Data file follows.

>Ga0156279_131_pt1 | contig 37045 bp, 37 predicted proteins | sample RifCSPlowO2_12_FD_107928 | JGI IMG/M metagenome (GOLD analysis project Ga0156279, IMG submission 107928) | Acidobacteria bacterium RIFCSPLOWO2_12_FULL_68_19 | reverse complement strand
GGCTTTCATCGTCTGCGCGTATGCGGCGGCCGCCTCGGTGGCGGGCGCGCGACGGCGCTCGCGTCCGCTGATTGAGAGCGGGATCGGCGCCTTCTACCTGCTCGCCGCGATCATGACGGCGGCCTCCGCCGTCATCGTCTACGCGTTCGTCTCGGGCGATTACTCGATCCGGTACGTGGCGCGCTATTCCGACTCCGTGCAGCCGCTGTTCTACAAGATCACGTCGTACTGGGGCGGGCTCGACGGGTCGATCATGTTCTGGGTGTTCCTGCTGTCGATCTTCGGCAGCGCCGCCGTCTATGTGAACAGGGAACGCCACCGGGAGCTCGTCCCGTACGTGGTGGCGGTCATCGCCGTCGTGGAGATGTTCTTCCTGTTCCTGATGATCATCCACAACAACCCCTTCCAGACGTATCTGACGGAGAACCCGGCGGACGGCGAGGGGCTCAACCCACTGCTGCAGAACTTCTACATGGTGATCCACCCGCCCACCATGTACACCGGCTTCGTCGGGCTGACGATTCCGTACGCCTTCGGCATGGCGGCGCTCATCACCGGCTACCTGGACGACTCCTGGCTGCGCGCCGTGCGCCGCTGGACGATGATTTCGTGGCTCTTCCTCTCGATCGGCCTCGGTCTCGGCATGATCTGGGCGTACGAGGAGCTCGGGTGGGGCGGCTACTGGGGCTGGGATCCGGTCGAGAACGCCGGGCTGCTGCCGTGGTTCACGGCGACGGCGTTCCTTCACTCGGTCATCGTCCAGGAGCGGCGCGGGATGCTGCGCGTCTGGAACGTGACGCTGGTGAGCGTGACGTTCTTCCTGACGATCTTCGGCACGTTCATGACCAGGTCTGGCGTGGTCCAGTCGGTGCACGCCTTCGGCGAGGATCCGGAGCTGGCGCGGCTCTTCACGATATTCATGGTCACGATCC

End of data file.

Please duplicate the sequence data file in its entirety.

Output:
>Ga0156279_131_pt1 | contig 37045 bp, 37 predicted proteins | sample RifCSPlowO2_12_FD_107928 | JGI IMG/M metagenome (GOLD analysis project Ga0156279, IMG submission 107928) | Acidobacteria bacterium RIFCSPLOWO2_12_FULL_68_19 | reverse complement strand
GGCTTTCATCGTCTGCGCGTATGCGGCGGCCGCCTCGGTGGCGGGCGCGCGACGGCGCTCGCGTCCGCTGATTGAGAGCGGGATCGGCGCCTTCTACCTGCTCGCCGCGATCATGACGGCGGCCTCCGCCGTCATCGTCTACGCGTTCGTCTCGGGCGATTACTCGATCCGGTACGTGGCGCGCTATTCCGACTCCGTGCAGCCGCTGTTCTACAAGATCACGTCGTACTGGGGCGGGCTCGACGGGTCGATCATGTTCTGGGTGTTCCTGCTGTCGATCTTCGGCAGCGCCGCCGTCTATGTGAACAGGGAACGCCACCGGGAGCTCGTCCCGTACGTGGTGGCGGTCATCGCCGTCGTGGAGATGTTCTTCCTGTTCCTGATGATCATCCACAACAACCCCTTCCAGACGTATCTGACGGAGAACCCGGCGGACGGCGAGGGGCTCAACCCACTGCTGCAGAACTTCTACATGGTGATCCACCCGCCCACCATGTACACCGGCTTCGTCGGGCTGACGATTCCGTACGCCTTCGGCATGGCGGCGCTCATCACCGGCTACCTGGACGACTCCTGGCTGCGCGCCGTGCGCCGCTGGACGATGATTTCGTGGCTCTTCCTCTCGATCGGCCTCGGTCTCGGCATGATCTGGGCGTACGAGGAGCTCGGGTGGGGCGGCTACTGGGGCTGGGATCCGGTCGAGAACGCCGGGCTGCTGCCGTGGTTCACGGCGACGGCGTTCCTTCACTCGGTCATCGTCCAGGAGCGGCGCGGGATGCTGCGCGTCTGGAACGTGACGCTGGTGAGCGTGACGTTCTTCCTGACGATCTTCGGCACGTTCATGACCAGGTCTGGCGTGGTCCAGTCGGTGCACGCCTTCGGCGAGGATCCGGAGCTGGCGCGGCTCTTCACGATATTCATGGTCACGATCC